By Tom Davidson
Herald Staff Writer
Farrell Code Officer Mark Yerskey and his lieutenant Jonathan Laird were in their offices Wednesday afternoon, but they weren’t chained to their desks completing paperwork.
“Right now I have 127 records open,” Laird said, although his faux wood-grained desktop was free of clutter.
“Can you imagine if I had 127 files out,” he said.
But on his tablet computer, Laird had the files open, using a “cloud-based” software system initiated by City Manager Michael Ceci that’s exponentially increased productivity.
The data is stored in the “cloud” of the virtual world on the Web using a program that costs $1,800 a year to use, Ceci said.
“It’s hard to put a dollar figure on” how much the software has improved code enforcement in the city, he said.
It’s also just one component of a technological upgrade that’s been evolving for about a year in this tradition-rich city.
But instead of using the pen-and-paper of the glory days, city officials are now using tablet computers, cell phones, and the Web to do business.
The site “www.cityoffarrell.com” is now more than a place holder on the Web: On it, folks can see who their elected officials are, read budgets, peruse minutes, and pay or make arrangements to pay taxes and sewer bills, according to Ceci.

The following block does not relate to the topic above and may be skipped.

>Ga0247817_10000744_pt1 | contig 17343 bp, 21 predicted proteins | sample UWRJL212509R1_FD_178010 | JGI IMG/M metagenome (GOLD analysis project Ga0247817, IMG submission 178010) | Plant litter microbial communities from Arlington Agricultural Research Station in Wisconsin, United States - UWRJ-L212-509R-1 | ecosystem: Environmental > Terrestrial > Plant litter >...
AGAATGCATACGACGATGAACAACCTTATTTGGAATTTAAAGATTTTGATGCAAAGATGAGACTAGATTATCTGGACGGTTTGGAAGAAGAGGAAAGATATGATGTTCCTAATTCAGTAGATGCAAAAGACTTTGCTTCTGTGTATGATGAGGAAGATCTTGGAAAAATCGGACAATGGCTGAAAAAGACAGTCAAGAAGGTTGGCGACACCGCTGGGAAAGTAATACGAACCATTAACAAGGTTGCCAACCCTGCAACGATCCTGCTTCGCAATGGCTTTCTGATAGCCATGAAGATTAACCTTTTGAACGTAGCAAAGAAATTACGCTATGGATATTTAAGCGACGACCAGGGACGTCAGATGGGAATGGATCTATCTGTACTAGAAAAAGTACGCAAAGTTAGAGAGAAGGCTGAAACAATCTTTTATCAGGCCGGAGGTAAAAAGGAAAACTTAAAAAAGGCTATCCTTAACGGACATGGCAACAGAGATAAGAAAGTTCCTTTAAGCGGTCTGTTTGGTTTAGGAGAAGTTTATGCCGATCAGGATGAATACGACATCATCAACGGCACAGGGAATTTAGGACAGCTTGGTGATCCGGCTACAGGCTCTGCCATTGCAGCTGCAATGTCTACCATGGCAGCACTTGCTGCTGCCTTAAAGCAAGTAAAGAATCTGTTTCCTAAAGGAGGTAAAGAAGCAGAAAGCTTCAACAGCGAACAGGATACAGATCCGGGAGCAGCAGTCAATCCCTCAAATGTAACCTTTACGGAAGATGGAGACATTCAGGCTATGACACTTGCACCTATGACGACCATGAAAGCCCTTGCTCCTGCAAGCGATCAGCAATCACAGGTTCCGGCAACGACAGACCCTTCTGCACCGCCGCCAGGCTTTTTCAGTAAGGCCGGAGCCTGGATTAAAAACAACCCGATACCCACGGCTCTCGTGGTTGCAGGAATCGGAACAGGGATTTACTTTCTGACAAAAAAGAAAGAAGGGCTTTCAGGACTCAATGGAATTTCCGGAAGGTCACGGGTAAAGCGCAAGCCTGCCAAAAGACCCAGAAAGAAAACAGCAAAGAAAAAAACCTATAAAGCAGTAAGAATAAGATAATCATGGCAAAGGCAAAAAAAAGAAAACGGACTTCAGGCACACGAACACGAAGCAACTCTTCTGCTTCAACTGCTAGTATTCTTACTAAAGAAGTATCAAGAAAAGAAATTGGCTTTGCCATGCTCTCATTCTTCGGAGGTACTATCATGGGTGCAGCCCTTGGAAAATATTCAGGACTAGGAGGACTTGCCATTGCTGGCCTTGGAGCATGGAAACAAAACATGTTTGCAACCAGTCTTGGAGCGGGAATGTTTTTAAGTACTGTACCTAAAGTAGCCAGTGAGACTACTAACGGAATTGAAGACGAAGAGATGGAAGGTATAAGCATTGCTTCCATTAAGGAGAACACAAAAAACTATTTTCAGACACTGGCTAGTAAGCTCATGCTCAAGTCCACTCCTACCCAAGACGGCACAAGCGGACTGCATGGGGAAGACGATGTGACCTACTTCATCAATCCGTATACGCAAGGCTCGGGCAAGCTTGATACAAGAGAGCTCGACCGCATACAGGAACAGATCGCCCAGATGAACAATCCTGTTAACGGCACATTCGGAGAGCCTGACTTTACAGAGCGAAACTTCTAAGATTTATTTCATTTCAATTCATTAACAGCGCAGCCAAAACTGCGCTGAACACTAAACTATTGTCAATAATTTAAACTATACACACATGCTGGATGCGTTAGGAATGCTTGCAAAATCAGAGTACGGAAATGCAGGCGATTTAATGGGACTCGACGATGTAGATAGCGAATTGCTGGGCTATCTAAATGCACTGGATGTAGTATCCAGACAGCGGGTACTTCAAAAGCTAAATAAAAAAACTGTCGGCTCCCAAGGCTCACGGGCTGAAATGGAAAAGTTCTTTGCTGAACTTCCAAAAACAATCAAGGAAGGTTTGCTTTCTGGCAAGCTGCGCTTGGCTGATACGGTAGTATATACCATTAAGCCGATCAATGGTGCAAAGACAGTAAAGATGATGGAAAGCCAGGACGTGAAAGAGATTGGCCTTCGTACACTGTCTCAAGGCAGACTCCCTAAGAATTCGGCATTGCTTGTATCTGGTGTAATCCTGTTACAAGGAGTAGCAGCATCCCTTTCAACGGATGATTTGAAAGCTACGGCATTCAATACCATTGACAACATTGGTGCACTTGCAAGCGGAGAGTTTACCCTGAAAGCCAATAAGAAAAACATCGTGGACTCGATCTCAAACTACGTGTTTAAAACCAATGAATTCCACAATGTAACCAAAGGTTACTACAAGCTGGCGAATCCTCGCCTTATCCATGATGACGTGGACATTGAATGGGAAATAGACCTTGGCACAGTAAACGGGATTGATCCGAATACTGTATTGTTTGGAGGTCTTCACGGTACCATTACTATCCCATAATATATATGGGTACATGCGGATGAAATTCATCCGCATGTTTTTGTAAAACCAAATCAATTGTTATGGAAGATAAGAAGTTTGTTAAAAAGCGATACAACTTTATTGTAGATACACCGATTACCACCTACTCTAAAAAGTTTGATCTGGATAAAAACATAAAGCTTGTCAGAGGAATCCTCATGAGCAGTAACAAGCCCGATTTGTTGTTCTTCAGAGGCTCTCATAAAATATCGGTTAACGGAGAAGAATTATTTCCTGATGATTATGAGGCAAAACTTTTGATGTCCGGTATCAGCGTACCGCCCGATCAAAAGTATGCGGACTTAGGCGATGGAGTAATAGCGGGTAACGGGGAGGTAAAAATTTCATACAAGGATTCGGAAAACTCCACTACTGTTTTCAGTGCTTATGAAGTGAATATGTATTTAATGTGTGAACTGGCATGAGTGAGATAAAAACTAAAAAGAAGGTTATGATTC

“It just makes sense to use it,” Ceci said of the technology.
He’s hoping to increase tax and bill collections now that paying bills can be just a mouse-click and credit card number away from becoming current.
There’s also a savings in administering the sewer bills instead of paying Aqua Pennsylvania to do the job, Ceci said.
Those savings along with the savings of going to an Internet-based phone service have saved the city tens of thousands of dollars, he said.
And since making those changes over the course of the last year, service has only improved and there have been no disruptions in service because of any technological glitches, Ceci said.
The code office’s use of tablets and computerizing its records have provided the most visible improvements, he said.
“I can’t put a dollar figure on the productivity increase,” Ceci said of the code office.
“We’re not chained to our desks anymore,” Laird said. “I can print a letter (here) that’s generated out in the field.”
“We can do case after case after case,” Yerskey said.
Last Wednesday, Laird did 31 inspections in the morning, something that was unheard of in the days of yore.
“It makes things so much easier,” Laird said.
It allowed the code office to complete rental inspections on time last year – a first, according to Ceci. Since September they’ve issued 225 citations, Yerskey said.
“It doesn’t even compare (to previous numbers). We would do them in handfuls,” he said.